Sewickley, Pa. – Simio, a developer of 3D object-oriented simulation software, has awarded a $79,200 grant to the Spears School of Business at Oklahoma State University. The Spears School of Business actively incorporates technology into its curriculum and seeks input from leaders in business and government to help create industry-driven degrees. The grant comes in the form of 40 copies of Simio Academic Edition for installation on school computers.
Oklahoma State University (OSU) is now one of over a 190 universities worldwide to join Simio’s academic program, which offers Simio’s 3D modeling software to schools at no charge. Simio Academic Edition is fully capable software with no model size limits and includes discrete and continuous modeling, object library development, and 3D animation.
“The faculty at Oklahoma State University is committed to providing the best environment for their students to learn simulation,” said Dr. Dennis Pegden, Founder and CEO of Simio. “We are honored to provide them with the best software available to teach their students."
Dursun Delen, associate professor of management science and information systems, applied for the grant as a means to support teaching and research in discrete-event simulation.
To illustrate the software’s capabilities, Delen compared Simio’s software to the computer-aided design technology used in drafting technical and engineering drawings. He said CAD drawings encompass a product or building, where as this software deals with systems composed of many products, people, layouts, rules and regulations. Delen explained a complete airport can be simulated in this software to identify which gates are being overutilized and what kind of planning can be put in place to decrease the number of minutes in flight delays because of that overutilization.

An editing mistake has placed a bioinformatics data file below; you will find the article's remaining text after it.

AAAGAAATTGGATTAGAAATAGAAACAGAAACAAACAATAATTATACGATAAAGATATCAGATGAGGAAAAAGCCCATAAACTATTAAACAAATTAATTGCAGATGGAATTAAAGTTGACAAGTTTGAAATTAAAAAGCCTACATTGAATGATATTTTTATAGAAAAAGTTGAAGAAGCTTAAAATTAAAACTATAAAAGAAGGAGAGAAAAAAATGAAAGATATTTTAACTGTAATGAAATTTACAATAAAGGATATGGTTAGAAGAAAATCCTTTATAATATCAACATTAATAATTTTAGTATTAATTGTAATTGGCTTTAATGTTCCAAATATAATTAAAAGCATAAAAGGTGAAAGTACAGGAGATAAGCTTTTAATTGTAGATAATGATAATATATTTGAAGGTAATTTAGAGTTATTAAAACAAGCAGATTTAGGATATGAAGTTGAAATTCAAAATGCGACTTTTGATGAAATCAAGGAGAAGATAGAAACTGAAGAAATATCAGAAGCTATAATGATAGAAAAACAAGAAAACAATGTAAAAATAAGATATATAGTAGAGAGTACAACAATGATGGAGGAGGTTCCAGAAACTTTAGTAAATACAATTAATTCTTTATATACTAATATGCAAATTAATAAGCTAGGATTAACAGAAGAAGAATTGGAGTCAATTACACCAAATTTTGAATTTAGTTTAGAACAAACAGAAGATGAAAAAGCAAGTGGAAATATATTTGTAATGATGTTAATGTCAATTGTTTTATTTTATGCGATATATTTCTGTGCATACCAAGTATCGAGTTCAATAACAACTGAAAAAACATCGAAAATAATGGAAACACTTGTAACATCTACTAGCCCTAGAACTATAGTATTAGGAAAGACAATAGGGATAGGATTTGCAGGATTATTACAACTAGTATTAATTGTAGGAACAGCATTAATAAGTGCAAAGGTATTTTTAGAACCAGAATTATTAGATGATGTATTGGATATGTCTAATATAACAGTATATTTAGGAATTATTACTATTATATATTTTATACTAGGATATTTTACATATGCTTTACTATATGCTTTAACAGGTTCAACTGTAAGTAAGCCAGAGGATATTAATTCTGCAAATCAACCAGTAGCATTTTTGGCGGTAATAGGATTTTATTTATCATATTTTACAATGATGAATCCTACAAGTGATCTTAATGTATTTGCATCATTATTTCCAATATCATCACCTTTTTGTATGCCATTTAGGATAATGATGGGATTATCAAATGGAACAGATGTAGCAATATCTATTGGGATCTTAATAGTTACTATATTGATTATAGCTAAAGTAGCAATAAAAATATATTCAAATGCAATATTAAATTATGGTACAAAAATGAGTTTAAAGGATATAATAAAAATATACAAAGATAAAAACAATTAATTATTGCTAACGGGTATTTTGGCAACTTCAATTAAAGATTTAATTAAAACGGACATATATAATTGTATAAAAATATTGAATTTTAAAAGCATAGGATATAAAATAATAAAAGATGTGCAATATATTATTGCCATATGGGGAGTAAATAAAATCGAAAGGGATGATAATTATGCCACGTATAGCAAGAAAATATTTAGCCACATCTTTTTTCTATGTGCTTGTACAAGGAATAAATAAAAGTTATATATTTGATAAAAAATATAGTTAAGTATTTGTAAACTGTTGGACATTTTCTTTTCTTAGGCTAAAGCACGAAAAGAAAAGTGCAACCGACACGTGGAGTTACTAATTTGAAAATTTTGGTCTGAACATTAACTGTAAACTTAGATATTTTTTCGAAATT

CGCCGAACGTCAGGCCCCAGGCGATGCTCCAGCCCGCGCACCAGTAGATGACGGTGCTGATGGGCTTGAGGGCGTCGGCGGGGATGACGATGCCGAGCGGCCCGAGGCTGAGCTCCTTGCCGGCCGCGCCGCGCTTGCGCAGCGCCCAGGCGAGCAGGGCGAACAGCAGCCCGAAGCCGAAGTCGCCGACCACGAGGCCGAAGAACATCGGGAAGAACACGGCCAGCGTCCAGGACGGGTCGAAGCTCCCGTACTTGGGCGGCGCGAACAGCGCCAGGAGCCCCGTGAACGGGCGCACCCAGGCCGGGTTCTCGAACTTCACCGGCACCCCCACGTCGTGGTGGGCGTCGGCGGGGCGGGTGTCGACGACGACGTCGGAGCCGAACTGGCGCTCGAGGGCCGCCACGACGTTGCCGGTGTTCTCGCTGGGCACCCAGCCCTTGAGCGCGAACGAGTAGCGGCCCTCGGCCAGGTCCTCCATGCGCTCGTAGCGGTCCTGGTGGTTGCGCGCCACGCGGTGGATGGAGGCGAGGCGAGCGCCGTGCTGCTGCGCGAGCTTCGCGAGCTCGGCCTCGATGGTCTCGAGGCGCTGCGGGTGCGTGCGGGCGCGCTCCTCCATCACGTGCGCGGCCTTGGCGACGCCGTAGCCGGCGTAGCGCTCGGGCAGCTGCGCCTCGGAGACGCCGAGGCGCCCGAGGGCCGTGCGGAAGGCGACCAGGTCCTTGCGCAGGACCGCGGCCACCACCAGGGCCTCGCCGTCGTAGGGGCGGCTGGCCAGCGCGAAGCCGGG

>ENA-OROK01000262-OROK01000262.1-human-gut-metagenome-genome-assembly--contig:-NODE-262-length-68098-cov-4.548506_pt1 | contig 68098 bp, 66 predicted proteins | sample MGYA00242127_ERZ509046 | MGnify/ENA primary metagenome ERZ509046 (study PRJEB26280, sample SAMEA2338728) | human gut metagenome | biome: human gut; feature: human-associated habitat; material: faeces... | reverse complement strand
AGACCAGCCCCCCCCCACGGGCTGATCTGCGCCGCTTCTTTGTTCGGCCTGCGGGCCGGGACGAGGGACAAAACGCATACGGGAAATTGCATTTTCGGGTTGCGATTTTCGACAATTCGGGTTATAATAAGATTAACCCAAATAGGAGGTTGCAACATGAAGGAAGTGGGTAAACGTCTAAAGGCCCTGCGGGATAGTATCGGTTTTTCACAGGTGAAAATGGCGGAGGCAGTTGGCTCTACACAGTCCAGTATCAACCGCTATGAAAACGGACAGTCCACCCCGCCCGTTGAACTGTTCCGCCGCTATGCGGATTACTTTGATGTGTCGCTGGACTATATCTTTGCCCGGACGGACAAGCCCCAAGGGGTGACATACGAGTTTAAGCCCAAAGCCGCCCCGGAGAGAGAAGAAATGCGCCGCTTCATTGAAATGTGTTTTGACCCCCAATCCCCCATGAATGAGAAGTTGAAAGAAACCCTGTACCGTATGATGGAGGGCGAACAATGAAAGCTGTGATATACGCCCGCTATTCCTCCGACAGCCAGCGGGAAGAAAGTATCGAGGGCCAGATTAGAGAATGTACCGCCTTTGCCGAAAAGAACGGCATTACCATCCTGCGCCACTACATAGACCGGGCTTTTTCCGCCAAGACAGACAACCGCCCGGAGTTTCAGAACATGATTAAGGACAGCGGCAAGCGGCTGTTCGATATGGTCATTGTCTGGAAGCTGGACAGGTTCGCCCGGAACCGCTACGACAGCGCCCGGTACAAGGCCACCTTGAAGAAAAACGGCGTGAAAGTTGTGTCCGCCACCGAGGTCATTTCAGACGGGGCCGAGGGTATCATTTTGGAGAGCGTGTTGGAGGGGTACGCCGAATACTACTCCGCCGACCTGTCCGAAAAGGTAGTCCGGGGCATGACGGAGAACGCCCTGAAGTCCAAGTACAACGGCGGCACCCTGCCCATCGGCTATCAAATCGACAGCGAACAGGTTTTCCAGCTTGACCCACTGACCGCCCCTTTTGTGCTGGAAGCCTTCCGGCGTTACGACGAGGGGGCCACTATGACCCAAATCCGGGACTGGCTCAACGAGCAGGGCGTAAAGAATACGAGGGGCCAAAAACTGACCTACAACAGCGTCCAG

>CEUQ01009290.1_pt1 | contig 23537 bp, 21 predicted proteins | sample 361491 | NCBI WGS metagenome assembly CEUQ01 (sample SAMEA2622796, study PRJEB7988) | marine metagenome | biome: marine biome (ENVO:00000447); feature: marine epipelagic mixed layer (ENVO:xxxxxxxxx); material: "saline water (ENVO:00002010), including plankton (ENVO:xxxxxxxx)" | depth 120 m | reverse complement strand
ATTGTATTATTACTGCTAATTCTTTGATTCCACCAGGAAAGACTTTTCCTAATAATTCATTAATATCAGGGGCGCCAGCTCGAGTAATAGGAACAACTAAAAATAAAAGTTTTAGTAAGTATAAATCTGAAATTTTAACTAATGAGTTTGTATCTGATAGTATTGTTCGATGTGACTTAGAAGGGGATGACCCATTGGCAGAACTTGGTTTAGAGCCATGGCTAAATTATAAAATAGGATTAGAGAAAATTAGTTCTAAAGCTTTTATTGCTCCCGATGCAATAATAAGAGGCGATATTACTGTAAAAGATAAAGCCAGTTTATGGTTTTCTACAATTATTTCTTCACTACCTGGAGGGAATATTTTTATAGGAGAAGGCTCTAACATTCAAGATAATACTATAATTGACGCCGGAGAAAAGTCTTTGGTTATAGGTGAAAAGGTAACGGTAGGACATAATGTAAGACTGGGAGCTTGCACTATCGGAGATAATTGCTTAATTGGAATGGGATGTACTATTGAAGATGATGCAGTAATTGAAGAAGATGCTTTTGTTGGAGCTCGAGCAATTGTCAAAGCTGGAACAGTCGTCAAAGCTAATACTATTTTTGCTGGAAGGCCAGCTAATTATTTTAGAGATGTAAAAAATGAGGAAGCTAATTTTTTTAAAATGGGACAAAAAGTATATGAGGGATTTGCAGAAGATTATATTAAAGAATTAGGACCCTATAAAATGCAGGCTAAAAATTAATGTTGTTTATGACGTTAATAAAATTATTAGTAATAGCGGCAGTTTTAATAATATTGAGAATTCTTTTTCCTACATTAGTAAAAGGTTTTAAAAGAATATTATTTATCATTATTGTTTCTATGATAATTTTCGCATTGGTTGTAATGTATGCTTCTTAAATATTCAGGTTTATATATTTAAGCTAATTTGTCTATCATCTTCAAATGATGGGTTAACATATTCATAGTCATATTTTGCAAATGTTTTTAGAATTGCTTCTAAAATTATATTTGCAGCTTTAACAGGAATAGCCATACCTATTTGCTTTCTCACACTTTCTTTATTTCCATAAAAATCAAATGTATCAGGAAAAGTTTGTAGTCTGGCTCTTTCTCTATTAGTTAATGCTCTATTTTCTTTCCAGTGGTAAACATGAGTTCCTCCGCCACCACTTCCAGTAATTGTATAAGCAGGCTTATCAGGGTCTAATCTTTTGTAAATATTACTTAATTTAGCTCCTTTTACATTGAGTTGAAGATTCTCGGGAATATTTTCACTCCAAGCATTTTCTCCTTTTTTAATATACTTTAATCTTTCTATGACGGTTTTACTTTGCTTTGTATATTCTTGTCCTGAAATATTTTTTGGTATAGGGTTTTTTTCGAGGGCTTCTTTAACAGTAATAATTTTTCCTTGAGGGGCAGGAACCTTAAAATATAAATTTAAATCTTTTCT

“You’re doing all of that [analysis] in a computer environment without disrupting any of the real work,” Delen explained. “And then, once you optimize it, you can apply that solution directly to the actual system – actual airport – and expect the same or very similar results to occur. It’s a huge tool to optimize very complex, stochastic systems of the real world.”
Delen said this relatively new software, which he likened to modern video games, will be a great tool for OSU’s faculty, research ward and students.
“This software appears to be superior to any general-purpose simulation software I have seen so far,” Delen said.
Simio Academic Edition will be available at both OSU’s Tulsa and Stillwater sites. In addition to being installed in graduate-level research labs, undergraduate students will have access to the software in several open-access computer labs.
While faculty and graduate students already have begun utilizing the software, Delen said it should be available to all other students in the upcoming months. Students at the school will be able to model systems using intelligent objects and the software’s direct connection to Google’s 3D Warehouse – two features unique to Simio.
The intelligent objects are built by modelers and then may be reused in multiple modeling projects. These objects can be stored in libraries and easily shared. Simio’s connection to Google’s 3D Warehouse gives access to a free online library of thousands of graphic objects – providing students with the ability to solve real-world problems in visually-rich environments.
Simio LLC is a privately held company that is dedicated to delivering leading edge solutions for the design, emulation, and scheduling of complex systems.
Simio LLC was founded in 2005 by a highly experienced team. Founder and CEO of Simio LLC, C. Dennis Pegden, Ph.D., has over three decades experience in simulation and scheduling and has been widely recognized as an industry leader. He led in the development of SLAM (marketed by Pritsker and Associates) and then founded Systems Modeling Corporation. Dennis led the creation of the market-leading simulation products SIMAN® and Arena®, as well as, the finite capacity scheduling product Tempo. Now Simio is a market leading, 4th generation simulation product with patents for flexible object design and scheduling risk analysis. Simio object design eliminates text based coding for building models and planners can predict the risk in their detailed production schedules. Simio’s unified model works for both facility design and managing daily operations. To learn more, visit Simio.